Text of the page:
Peel en Maas, Netherlands


Peel en Maas is a Dutch municipality in the province of Limburg. It was created on January 1, 2010 from a merger of the municipalities of Helden, Kessel, Meijel and Maasbree. Peel en Maas had 43,561 inhabitants on 1 August 2020 (source: CBS) on an area of 161 km².

The municipality of Peel en Maas is located on the left bank of the Maas and is part of North Limburg. It also falls in the Peel, except for the strip on the Maas, which belongs to the Maasland.



Municipal reorganization 2008

The Provincial Executive wanted the municipalities in North Limburg to make a decision before 1 April 2008 on how they want to work together. If this were not successful, the province would take a decision on behalf of the municipalities. The municipalities of Helden, Kessel, Maasbree and Meijel could possibly form a new merged municipality.

The city council of Helden was unanimous in favor of merger. Everyone in Maasbree was in favor of the merger, except the one-man faction locally active. In Kessel only one councilor of Reëel Alternatief was against the merger. All three municipalities have indicated that they would in any case form a merged municipality, even if Meijel did not want to participate. In Meijel, on the other hand, only the opposition groups MVP and VVD were in favor of reclassification, while the coalition group CDA was against. The FWM-PvdA, the largest coalition party, took the decision on September 10, 2007 and was against the reorganization. Meijel opted for independence and only wanted a possible merger with the new municipality of Peel en Maas in the long term.

On October 2, 2007, the mayors of the four municipalities announced that only three municipalities would continue in a merged municipality. This had to be a fact before January 1, 2010, at the next municipal council election.

On 10 March, the Meijel municipal council decided by a small majority (6-5) to opt for a merger with neighboring municipalities Helden, Kessel and Maasbree. During the extra council meeting on the reorganization of Meijel, the majority of the FWM-PvdA faction voted against the merger. Subsequently, 4 members of this group decided to terminate their council membership immediately or at short notice.

A working group was formed in 2008 to prepare for the merger and to inform staff from all municipalities. This working group was called Peel en Maas. This eventually became the municipality's name in January 2010.



The municipality of Peel en Maas got its name from the inhabitants. The name was chosen in three stages:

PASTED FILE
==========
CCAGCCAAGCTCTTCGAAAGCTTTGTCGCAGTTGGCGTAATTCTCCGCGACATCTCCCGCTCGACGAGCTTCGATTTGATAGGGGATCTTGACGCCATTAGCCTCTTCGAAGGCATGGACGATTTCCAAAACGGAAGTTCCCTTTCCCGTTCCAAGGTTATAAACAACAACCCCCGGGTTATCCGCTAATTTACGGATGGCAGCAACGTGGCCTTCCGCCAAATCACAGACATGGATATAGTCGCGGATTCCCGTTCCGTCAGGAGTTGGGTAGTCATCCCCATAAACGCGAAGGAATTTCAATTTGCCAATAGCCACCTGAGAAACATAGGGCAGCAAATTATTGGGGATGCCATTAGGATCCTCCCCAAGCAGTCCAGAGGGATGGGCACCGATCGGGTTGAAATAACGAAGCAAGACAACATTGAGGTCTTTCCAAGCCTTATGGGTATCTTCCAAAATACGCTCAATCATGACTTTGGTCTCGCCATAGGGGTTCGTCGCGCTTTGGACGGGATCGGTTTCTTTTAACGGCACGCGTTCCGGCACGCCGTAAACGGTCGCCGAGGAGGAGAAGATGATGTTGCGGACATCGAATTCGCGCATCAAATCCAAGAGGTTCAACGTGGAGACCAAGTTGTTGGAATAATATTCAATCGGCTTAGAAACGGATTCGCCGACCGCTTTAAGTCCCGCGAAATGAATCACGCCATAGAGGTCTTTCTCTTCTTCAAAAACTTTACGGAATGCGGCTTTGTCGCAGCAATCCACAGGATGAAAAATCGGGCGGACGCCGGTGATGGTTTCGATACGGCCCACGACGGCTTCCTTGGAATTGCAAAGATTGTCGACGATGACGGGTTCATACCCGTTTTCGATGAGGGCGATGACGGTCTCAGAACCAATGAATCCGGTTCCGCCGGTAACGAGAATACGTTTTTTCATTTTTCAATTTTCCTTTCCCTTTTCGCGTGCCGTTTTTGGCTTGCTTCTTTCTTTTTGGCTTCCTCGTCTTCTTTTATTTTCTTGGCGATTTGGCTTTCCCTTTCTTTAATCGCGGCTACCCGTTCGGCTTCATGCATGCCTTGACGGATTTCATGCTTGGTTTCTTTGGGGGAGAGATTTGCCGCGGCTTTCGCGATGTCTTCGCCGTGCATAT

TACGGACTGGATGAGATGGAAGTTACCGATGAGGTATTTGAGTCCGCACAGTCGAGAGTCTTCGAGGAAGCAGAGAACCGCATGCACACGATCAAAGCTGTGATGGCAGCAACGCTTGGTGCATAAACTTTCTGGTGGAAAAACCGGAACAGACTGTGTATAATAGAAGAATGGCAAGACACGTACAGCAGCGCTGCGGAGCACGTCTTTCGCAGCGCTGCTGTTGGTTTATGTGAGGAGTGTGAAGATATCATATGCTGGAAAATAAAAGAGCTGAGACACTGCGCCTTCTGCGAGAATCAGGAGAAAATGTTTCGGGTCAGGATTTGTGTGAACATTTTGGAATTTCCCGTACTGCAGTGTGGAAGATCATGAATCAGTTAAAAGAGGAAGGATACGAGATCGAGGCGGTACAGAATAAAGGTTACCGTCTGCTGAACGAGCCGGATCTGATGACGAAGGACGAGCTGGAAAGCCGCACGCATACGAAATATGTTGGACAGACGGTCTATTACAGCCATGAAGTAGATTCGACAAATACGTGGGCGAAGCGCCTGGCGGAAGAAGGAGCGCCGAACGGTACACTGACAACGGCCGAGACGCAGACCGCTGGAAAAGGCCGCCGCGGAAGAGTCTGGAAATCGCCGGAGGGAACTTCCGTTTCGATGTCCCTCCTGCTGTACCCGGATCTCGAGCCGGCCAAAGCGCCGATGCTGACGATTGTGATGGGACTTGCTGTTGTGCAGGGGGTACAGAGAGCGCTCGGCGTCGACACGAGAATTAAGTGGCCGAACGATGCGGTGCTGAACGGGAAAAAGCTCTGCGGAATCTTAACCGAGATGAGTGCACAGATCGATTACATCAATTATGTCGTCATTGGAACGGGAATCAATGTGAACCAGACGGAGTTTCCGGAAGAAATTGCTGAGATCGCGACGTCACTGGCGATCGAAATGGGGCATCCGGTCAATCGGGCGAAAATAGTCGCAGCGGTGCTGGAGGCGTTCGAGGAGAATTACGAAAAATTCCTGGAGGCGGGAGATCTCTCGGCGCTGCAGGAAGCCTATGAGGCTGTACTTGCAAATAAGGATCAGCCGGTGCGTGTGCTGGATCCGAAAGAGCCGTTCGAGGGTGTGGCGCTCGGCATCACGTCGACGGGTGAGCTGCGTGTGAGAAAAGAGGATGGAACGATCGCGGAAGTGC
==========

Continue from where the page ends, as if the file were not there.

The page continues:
1. General Name Election
Anyone could submit any name as many times as they wanted through a campaign set up by a local communications agency over the Internet. From the names submitted, a working group - consisting of people from every old municipality, supplemented by an independent chairman - made a top 3 (1 - municipality of Helden, 2 - municipality of Land van Kessel and 3 - municipality of Peel en Maas).

2. Top 3 vote
Based on the choice made in phase 1, a second round of voting was prepared. All residents of the participating municipalities who were 14(!) years or older (this was a very deliberate choice because the youth became more involved in the choice of name as a result) received a letter with a ballot paper containing a unique code, to be able to vote again via the internet. to vote. For people who did not want to vote digitally, the ballot paper could also be handed in or returned to the municipality. This was done en masse. The paper ballots were again counted by representatives of all municipalities under the leadership of the head of population affairs. Via the internet, the name municipality of Helden received a slight preference. With the manually counted votes added, the name municipality of Peel en Maas eventually received the most votes. It was a real neck and neck race with a minimal difference.

3. Conferencing
With these three remaining names, a joint public meeting was held with all mayors, aldermen and municipal councilors of the merged municipalities. The name Peel en Maas, chosen by the population, was confirmed here and the new name of the municipality of Peel en Maas was a fact.



The municipal council of Peel en Maas has twenty-seven seats.

Early municipal elections were held on 18 November 2009, eight political groups entered the municipal council. The coalition was formed by the CDA, PvdA/GroenLinks and the VVD. The local parties formed one opposition party in the city council, called Lokaal Peel en Maas. During this period, two council members of Local Peel and Maas split off and founded a new party. A council member of the VVD also split off during this period.

On March 20, 2014, the first municipal elections took place after the municipal reorganization. The CDA became the largest party in terms of number of votes, but was not allowed to participate in the new coalition. The coalition was formed by Local Peel en Maas, VVD and PvdA/GroenLinks. In June 2017, one councilor split from Local Peel en Maas and initially set up his own party. Later the council member joined the VVD. Just before the 2018 municipal elections, two other councilors split from Local Peel and Maas. They joined the party AndersNu. As a result, the coalition lost the majority in the council, but was not expelled by the opposition.

In the municipal elections of 2018, the CDA won one seat and thus became the largest party again. The new coalition after the 2018 elections is formed by CDA, Local Peel en Maas and the VVD.



The municipality of Peel en Maas has had a partnership with the German city of Grevenbroich since 2016. On December 2, 2017, information boards were placed at De Keverberg Castle in Kessel and at the castle in Grevenbroich, with information from both castles on the separate boards.



The municipality has its own public local broadcaster, Omroep P&M.